Re: mouse perfusion (Long)

From:"J. A. Kiernan"

"Martin, Ronald" wrote:
> My question is - could this perfusion technique be over fixing the tissue? I think she uses formalin (lab made from paraformaldehyde) for the perfusion then continues to fix the tissue in formalin (Fisherbrand) for 4 hours after harvesting it. Do I need to compensate for this procedure by shortening my tissue processing schedule?

Your problem has to be under- rather than 
over-fixation. Over-fixation by a neutral
formaldehyde solution is impossible. The
source of the formaldehyde (formalin or 
paraformaldehyde) does not affect its
actions. Maximum  binding of formaldehyde to
tissue is achieved in 50 hours - see, for
example, a paper by KG Helander 1999 
J. Histotechnol. 22:317-318. Cross-linking
of proteins goes on for much longer than this.
Four hours in any formaldehyde solution is 
not enough time to protect a specimen from
damage by the liquids used for dehydration. 
After only a few hours in formaldehyde, you are
"fixing" the specimen in the first dehydrating 
fluid. If this is 70% alcohol, you'll get fairly 
complete coagulation of proteins and a lot of 
differential shrinkage by the time the specimen 
is in wax. If the first fluid after the formaldehyde 
is 20% alcohol you'll not get much coagulation, and
cells will be damaged by being put into 80% water.
The end result in paraffin sections will be a mess;
nothing like the original micro-architecture of
the organ.

Perfusion starts the fixation evenly, but it
does not speed up the chemical reactions of
formaldehyde, which occur slowly. A coagulant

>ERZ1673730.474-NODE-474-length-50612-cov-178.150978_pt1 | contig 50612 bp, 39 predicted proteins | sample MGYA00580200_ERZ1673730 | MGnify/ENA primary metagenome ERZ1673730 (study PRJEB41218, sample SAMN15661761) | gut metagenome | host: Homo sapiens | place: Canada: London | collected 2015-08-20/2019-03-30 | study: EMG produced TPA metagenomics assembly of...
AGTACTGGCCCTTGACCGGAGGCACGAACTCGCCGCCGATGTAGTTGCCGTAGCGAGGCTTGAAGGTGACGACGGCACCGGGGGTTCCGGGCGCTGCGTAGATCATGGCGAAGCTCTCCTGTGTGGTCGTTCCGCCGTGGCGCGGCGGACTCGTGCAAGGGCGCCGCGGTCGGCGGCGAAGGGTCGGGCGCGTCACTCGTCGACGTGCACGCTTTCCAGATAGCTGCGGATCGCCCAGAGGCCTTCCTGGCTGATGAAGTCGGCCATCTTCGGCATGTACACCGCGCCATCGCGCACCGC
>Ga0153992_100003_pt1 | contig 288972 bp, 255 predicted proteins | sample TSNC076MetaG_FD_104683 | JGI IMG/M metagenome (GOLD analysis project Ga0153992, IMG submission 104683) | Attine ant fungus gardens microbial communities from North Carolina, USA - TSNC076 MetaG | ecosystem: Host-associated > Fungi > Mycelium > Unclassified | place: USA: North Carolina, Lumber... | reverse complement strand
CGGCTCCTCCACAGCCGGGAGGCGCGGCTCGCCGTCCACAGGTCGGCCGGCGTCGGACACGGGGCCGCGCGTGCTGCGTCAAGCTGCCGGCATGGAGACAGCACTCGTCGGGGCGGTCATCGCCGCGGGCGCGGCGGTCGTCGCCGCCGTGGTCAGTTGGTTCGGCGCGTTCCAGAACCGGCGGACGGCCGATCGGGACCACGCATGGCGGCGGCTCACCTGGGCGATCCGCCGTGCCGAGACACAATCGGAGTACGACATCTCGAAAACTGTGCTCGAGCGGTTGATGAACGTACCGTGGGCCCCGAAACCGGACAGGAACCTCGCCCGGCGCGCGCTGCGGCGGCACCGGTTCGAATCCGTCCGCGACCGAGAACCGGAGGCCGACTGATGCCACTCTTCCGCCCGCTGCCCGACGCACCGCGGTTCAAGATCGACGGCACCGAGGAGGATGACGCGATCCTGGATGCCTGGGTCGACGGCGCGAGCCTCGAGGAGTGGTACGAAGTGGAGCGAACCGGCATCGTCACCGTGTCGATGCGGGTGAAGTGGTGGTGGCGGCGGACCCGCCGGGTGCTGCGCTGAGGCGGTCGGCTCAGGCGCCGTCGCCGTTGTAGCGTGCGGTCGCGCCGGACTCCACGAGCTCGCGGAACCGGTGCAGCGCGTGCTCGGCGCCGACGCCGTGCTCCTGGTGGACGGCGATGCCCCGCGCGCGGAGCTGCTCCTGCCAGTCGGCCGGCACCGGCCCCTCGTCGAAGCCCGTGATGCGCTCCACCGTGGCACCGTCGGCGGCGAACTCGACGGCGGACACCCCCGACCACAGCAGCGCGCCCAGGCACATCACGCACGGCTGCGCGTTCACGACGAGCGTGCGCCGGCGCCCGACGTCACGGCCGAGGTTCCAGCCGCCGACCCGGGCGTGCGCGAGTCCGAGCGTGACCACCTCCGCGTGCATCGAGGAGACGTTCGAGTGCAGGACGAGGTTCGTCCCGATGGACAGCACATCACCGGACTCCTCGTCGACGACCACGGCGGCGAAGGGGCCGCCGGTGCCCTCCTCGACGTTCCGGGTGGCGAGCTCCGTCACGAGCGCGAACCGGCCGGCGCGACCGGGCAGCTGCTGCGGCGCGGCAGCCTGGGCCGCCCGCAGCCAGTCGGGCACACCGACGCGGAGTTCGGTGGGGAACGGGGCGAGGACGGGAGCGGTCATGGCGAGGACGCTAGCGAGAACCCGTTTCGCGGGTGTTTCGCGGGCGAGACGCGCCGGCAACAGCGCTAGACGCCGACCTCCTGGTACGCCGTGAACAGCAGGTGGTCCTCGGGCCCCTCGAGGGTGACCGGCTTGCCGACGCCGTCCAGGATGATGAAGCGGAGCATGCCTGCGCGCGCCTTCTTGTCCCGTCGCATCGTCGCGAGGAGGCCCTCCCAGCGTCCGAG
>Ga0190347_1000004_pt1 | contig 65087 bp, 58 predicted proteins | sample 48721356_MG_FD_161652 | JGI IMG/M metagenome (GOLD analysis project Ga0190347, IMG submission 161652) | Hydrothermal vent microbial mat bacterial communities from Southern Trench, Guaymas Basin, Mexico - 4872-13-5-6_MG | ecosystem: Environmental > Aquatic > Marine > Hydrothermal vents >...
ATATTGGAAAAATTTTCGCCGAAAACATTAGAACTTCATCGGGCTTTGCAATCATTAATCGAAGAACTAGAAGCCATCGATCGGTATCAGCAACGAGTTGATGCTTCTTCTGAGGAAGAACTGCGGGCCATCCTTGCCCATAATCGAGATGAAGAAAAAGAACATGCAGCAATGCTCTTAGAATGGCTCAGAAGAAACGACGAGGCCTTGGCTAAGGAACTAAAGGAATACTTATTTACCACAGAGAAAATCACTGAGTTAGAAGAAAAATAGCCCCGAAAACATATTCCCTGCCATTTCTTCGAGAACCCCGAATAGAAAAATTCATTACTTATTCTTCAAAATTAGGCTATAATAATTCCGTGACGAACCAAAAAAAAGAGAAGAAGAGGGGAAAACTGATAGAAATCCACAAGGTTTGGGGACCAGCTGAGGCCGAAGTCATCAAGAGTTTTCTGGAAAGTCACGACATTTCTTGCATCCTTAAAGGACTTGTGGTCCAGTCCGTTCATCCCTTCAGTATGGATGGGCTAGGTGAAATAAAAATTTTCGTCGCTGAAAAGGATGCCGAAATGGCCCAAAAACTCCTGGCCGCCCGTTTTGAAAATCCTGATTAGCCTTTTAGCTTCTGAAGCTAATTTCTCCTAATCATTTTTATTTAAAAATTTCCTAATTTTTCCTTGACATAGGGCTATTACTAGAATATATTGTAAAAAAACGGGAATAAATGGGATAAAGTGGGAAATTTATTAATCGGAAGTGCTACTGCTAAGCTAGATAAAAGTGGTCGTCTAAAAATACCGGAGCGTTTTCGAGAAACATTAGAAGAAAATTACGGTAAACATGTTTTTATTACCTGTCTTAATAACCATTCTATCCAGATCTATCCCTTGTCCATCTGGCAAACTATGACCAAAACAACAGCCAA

fixative like alcohol does its stuff as quickly
as it penetrates the tissue, but alcohol alone
is a poor fixative (except for smears of cells
or unfixed sections on slides). To work well
on lumps of tissue alcohol needs to be mixed
with some acetic acid, which opposes the 
shrinking action and also coagulates nucleic

The only reason to fix for a short time in
formaldehyde is when you need minimal chemical
change in the tissue, and sections without
artificial shrinkage spaces around cells,
blood vessels etc. The sections must be cut
either frozen (cryostat or similar) or, if
thick ones are needed, with a vibrating
microtome. Thick frozen or vibratome sections
of minimally fixed brain are used extensively
in neuroscience, for various interesting but
not always good reasons.

It is very easy to damage a mouse's brain
while removing it. Perfusion fixation reduces
the number of "small dark neurons" in cortical
areas touched by scissors or bits of bone.
Everyone doing rodent brain histology should
read a classic paper by Jan Cammermeyer, 1960
in Exp. Neurol. 2:379-405 entitled "Post mortem
origin and mechanism of neuronal hyperchromatosis
and nuclear pyknosis."

John A. Kiernan
Department of Anatomy and Cell Biology
The University of Western Ontario
London,   Canada   N6A 5C1

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